Massive Cerebral Infarction with Severe Brain Swelling: A CLINICOPATHOLOGICAL STUDY
All cases of acute supratentorial cerebral infarction which came to postmortem examination over the past 10 years at the Philadelphia General Hospital were reviewed. Of a total of 353 such cases, 45 showed severe brain swelling.
Seventy-eight percent of these 45 patients died within seven days of the acute infarction. The rapidly fatal outcome appeared to be directly related to the acute brain swelling with transtentorial herniation and brain-stem edema or hemorrhage.
In those patients who survived longer than one week following onset of the ictus (22%), clinical and anatomic findings suggested that increased intracranial pressure probably did not develop until later in the course of the illness. A second massive infarct was probably superimposed upon an earlier one and produced the acute brain swelling noted at the time of postmortem examination. Complicating visceral diseases were more common in this group and seemed to contribute to death in the majority of these patients.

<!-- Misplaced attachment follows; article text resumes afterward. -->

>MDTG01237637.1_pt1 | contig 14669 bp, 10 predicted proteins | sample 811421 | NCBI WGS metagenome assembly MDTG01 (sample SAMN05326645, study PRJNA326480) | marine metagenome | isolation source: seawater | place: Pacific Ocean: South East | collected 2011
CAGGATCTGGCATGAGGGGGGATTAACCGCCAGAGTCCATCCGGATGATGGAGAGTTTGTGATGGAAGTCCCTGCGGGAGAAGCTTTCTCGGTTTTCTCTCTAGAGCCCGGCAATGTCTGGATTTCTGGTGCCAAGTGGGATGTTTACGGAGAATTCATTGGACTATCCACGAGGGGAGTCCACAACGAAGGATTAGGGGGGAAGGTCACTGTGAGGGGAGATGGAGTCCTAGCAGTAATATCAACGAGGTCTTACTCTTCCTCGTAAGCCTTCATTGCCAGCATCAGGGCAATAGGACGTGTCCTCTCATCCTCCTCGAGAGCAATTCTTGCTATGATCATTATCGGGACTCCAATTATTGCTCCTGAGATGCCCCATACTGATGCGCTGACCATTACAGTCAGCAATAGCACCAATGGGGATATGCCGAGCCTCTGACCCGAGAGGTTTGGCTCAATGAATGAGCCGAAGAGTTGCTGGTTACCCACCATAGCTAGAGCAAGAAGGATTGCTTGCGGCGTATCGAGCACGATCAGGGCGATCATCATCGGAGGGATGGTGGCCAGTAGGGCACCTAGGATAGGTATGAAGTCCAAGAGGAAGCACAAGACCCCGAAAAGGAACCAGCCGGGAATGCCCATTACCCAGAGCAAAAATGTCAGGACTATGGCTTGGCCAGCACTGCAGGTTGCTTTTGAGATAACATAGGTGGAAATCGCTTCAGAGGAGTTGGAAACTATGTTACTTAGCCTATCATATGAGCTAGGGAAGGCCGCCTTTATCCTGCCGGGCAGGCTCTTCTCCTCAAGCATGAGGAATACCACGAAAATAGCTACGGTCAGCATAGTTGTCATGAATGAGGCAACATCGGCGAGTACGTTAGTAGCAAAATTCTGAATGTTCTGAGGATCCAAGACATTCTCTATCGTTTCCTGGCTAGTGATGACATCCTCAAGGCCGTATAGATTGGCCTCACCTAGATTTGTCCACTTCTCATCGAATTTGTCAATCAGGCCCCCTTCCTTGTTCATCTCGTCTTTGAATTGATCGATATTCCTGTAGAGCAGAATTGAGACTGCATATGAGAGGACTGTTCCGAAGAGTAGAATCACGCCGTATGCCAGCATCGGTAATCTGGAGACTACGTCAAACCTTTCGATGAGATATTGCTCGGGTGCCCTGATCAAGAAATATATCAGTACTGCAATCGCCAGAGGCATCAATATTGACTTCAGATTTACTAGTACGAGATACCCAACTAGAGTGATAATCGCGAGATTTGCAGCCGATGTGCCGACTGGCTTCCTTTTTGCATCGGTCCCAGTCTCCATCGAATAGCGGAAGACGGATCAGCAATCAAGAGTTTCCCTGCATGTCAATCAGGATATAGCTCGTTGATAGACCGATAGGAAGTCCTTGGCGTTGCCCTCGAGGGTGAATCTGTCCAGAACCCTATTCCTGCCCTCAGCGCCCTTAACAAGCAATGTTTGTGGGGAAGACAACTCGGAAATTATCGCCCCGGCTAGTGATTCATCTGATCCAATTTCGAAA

Although it has been established that a large cerebral infarct may produce sufficient brain swelling and simulate an acutely expanding lesion, this is not widely recognized as playing an important part in determining the patient's clinical outcome.
The role of increased intracranial pressure resulting from acute brain swelling should not be overlooked in the management of patients with severe strokes.
- © 1970 American Heart Association, Inc.